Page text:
Leslie Tate

Author and Poet

Close this search box.


Dilys Finlay

I interviewed Art Specialist Teacher Dilys Finlay  whose exceptional work with the children of  Beecroft Garden Primary School, involving drawing, painting, sculpture, textiles, photography, mosaics and installation, has featured in exhibitions and on London Live TV news. Dilys passionately believes that events like these as well as collaborations with visiting artists have given the children creative confidence.

Dilys studied Fine Art at Goldsmiths College, London, working in adult education before becoming a primary teacher.

Leslie: If I was a regular visitor to your school, what would strike me about the visible and less visible art going on?

Dilys: As you walk up to the outside entrance you will see evidence of street art made in collaboration with local artists, one on the music block from Artmongers, a Lewisham based street art organisation working collaboratively with adults and school communities, and also a painting of a bee by the internationally acclaimed and former Lewisham resident, Louis Masai.

The main reception area has an art gallery feel with sculptures on plinths, art in frames, much of it collaborative, including textiles and photography.

We have had a tv screen which regularly showed at work in progress before lockdown. Visitors are limited to essential only now until further notice.

Leslie: How do you draw out children’s creativity at different ages and stages of their development? Can you give us some stories, please, about how artworks began, grew and developed?

Dilys: All art we do has a topic based starting point from which we use many cross-curricular links. This brings out the creativity in all subjects. We link our art to a contemporary artist and one from the past; if it links to the other subjects then this allows for a full range of experience and allows the children to see many different art forms. Children are taught basic skills of drawing, painting and using clay, learning how to use the many tools at their disposal. This in turn empowers them to use these tools with independence and resilience. The process is very much part of our lessons. Processes have ways of surprising us with their outcomes.

One time a year 2 child who usually struggled with subjects such as reading, maths and writing, had been using different colours of ink on his leaf-and-flower painting, A3 cartridge. He was taking care to keep his colours clean so he could get the ones he needed. The inks ran into each other, as it often does, and he burst out with, “My colours are crying!” We all stopped as he held it up and we watched the ‘tears’ of ink flow down his paper. It was such a beautiful moment and we used it for the rest of the lesson. All the children use little accidents as part of the process and the journey to accepting them as such is as much about learning as everything else. Accidents are beautiful and help us to think differently.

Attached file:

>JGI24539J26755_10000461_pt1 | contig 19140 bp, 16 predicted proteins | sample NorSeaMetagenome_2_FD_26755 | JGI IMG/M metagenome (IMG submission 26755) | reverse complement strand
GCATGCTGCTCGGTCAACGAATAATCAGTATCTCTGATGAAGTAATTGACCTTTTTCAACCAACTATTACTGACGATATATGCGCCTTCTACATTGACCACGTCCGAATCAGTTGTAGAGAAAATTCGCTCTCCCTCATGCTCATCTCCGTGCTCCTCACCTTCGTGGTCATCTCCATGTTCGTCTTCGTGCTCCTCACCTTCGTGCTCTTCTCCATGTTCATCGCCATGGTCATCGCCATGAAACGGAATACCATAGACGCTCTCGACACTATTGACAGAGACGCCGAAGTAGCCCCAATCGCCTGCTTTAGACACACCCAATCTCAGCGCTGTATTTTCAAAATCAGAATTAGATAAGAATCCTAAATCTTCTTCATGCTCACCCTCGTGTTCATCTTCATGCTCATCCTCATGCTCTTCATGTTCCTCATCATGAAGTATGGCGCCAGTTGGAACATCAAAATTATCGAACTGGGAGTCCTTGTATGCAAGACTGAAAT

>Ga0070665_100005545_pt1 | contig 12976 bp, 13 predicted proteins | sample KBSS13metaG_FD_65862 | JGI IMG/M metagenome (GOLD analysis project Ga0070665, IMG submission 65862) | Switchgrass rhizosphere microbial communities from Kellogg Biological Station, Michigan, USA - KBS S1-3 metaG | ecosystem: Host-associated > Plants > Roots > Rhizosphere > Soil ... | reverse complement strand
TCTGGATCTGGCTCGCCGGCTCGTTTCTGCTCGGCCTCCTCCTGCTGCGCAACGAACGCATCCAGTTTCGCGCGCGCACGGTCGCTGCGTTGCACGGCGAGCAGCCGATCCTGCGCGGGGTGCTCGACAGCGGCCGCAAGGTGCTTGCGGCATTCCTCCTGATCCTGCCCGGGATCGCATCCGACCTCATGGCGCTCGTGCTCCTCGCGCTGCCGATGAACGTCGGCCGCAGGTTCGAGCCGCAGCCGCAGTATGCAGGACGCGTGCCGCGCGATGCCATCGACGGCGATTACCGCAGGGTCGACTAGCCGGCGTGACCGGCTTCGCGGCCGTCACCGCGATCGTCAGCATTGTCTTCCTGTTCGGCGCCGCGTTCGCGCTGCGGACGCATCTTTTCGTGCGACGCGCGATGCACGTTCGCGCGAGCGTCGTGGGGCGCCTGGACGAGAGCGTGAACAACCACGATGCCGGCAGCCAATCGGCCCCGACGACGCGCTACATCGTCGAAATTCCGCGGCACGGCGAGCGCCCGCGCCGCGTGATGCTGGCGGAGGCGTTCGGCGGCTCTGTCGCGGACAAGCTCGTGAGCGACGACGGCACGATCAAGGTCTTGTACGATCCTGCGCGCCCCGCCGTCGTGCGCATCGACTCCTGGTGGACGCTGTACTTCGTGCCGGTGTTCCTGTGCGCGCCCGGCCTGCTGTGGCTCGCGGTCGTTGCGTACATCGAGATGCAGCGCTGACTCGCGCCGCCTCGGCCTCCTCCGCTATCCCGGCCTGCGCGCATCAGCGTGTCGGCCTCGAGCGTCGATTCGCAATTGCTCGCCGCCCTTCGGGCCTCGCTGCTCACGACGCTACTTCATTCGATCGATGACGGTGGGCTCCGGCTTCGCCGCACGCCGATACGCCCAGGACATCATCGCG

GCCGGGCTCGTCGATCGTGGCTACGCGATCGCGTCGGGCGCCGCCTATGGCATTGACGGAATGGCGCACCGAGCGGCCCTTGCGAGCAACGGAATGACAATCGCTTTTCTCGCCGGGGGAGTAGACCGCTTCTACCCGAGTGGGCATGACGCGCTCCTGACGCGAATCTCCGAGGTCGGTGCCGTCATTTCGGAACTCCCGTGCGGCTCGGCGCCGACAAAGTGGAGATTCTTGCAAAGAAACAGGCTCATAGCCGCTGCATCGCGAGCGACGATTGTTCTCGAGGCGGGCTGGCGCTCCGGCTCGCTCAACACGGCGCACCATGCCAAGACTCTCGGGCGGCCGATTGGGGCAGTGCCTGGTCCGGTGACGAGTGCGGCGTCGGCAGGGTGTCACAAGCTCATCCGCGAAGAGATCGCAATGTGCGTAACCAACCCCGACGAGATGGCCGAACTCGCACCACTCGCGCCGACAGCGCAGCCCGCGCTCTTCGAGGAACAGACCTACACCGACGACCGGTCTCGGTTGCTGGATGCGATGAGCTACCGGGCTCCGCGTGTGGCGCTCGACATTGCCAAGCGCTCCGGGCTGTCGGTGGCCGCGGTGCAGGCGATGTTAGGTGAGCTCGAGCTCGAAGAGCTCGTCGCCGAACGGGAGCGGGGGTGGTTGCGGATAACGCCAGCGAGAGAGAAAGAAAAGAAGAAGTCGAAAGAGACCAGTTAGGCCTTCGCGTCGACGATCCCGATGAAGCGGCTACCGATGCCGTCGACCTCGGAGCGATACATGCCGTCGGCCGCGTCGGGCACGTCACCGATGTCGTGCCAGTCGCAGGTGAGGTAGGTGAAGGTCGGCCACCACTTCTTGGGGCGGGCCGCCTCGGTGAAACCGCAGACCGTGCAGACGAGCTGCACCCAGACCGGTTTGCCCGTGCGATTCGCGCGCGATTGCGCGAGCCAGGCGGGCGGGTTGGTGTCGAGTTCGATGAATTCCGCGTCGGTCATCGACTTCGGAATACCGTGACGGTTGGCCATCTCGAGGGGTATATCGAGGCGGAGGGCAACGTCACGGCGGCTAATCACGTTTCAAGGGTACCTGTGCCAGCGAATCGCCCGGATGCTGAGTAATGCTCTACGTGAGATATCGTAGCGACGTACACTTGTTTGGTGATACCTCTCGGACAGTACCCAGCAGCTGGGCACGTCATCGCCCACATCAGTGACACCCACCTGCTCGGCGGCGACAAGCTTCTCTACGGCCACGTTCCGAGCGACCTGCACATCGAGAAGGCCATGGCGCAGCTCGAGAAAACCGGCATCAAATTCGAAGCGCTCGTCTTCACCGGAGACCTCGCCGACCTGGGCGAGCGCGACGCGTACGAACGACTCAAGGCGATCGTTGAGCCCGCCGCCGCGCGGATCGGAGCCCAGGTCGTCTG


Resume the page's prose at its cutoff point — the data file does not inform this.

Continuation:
Leslie: Can you tell us a few stories that showcase the transferable skills that art can develop?

Dilys: Ways of using different motor activities such as bending wire, manipulating clay, holding a paintbrush at different angles, making felt transfer readily into many areas of practical learning with the strengthening of fingers and hands,

Dilys says: “We love our #science when we do art. Glass Frog found up in the trees in rainforests of South America is a master of camouflage as well as having fully visible intestines, about 1cm in size. Here’s an ink drawing by Yr 4.”

Links with Science are particularly active when using materials and all the vocabulary associated. Children see practical examples and experiments  unfold before their eyes. They are able to discuss what would happen if other materials were put in our school kiln when doing ceramics, learning about temperature and how heat makes reversible or irreversible change. We use maths to solve design problems using shapes for tessellation and repetition for textiles. We use poetry to discuss how art makes us feel and are often using critical thinking within this process of discussion. These are a tiny example of the many areas of the curriculum, but I would say that the biggest life skill is the developing of resilience.

Leslie: What was your own childhood experience of art, and how has it led to your present specialism? How have you seen (or would like to see) art teaching changing?

Dilys: I was surrounded by artists, musicians and actors as a child. Because of this my parents wanted me to enter a different area, such as science. I rebelled as art was what came naturally to me. Art saw me through some tough times growing up. It was what made me have an identity at school when I struggled with other subjects. I was lucky enough to have art in primary school every week, but it mainly consisted of drawing, painting or collage.

Leslie: Could you give us a few anecdotes that show how parents contribute to art your school?